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Rom J Morphol Embryol. 2009;50:719
The importance of histopathologic aspects in of dissecting cellulitis of the scalp.
hair loss blog edited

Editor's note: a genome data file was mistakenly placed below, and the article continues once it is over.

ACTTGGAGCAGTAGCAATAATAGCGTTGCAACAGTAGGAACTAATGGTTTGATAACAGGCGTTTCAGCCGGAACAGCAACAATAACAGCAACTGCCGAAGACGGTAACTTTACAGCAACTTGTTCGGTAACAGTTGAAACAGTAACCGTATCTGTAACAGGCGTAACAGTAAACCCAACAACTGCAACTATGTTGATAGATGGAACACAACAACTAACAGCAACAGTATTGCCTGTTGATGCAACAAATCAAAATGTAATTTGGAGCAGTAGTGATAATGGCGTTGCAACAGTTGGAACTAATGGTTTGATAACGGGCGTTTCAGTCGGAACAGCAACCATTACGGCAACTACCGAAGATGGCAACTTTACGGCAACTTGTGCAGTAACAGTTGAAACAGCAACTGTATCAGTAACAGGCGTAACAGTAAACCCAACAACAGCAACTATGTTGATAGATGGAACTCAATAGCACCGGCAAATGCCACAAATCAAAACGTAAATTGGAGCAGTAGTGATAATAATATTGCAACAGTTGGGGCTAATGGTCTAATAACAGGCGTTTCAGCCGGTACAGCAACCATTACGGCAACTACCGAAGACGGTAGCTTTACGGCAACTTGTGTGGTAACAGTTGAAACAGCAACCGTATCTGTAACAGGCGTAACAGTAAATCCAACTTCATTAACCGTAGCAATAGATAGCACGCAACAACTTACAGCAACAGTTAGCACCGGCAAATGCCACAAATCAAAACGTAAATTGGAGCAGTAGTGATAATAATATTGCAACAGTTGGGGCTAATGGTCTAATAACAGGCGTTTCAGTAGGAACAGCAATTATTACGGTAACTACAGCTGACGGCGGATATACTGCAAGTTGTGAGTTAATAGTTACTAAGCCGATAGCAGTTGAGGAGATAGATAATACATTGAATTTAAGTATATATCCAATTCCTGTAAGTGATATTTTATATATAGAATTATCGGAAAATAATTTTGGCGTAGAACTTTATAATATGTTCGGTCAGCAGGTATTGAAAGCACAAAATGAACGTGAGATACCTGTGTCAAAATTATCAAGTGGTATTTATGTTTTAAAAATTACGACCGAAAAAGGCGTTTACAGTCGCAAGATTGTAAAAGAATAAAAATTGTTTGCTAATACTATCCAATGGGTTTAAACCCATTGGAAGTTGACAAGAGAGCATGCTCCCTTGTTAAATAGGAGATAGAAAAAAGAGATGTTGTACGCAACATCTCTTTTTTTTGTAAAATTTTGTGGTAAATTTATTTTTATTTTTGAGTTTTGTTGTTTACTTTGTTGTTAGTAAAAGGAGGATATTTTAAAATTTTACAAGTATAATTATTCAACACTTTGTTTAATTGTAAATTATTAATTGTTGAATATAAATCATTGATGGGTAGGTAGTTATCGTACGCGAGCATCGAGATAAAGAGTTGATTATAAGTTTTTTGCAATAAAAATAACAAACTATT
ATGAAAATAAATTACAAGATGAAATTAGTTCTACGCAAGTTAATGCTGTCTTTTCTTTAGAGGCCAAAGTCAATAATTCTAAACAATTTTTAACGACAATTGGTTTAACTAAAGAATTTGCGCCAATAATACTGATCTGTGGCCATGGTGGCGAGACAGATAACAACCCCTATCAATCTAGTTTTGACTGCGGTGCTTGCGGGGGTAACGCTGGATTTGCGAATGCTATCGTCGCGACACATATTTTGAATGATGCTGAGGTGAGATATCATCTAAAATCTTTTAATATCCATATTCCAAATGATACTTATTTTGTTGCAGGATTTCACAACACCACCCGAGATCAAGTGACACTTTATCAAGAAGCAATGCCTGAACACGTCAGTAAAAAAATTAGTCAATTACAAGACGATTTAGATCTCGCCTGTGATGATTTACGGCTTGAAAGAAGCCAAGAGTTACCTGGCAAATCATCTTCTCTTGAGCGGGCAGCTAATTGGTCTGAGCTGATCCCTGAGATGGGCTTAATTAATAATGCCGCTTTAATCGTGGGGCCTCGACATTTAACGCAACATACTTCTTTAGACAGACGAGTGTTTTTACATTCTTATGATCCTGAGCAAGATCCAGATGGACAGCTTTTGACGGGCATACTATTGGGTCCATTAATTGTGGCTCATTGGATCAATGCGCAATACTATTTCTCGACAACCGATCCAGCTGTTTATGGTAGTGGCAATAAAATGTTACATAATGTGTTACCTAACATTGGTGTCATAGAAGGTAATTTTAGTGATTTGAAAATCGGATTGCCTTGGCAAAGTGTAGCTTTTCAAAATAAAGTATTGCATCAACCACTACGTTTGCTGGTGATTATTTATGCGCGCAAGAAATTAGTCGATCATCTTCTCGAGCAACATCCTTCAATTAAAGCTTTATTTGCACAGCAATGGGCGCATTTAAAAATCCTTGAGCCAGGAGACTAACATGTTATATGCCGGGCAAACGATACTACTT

Dissecting cellulitis of the scalp or dissecting folliculitis also known as "perifoliculitis capitis abscedens et suffodiens" (PCAS), is a rare, severe and distinct dermatological disease and cause of hair loss. It most probably occurs because of follicular occlusion via hyperkeratosis, having the same mechanism of acnea conglobata and hidradenitis suppurativa. These dermatoses may be associated or may have an isolated evolution. PCAS is one of the primitive cicatricial air loss of neutrophilic type. What is characteristic for the histopathologic picture of the disease is the deep inflammatory infiltrate, placed at the reticular derm or hypoderm level. snip.. Here is the case of a 24-year-old male with records of acne conglobata and cicatricial hair loss of the scalp, with relapsed inflammatory nodular lesions on the surface of the alopecic plaques and follicular pustules on their margin. The patient had followed before hospitalizing a systemic treatment with antibiotics (azithromycin, tetracycline, ciprofloxacin, in therapeutic schemes that the patient cannot mention, but anyway of short time) and after that a treatment with retinoids (isotretinoin, 20-30 mg/day, in two successive therapies of one month each). The evolution of the disease under these treatments was with outbreaks and short times of remission of the acne lesions and nodular lesions of the scalp. The clinical diagnosis of PCAS is difficult, especially in the initial stage of the disease, as it was the case of the patient presented here. snip....
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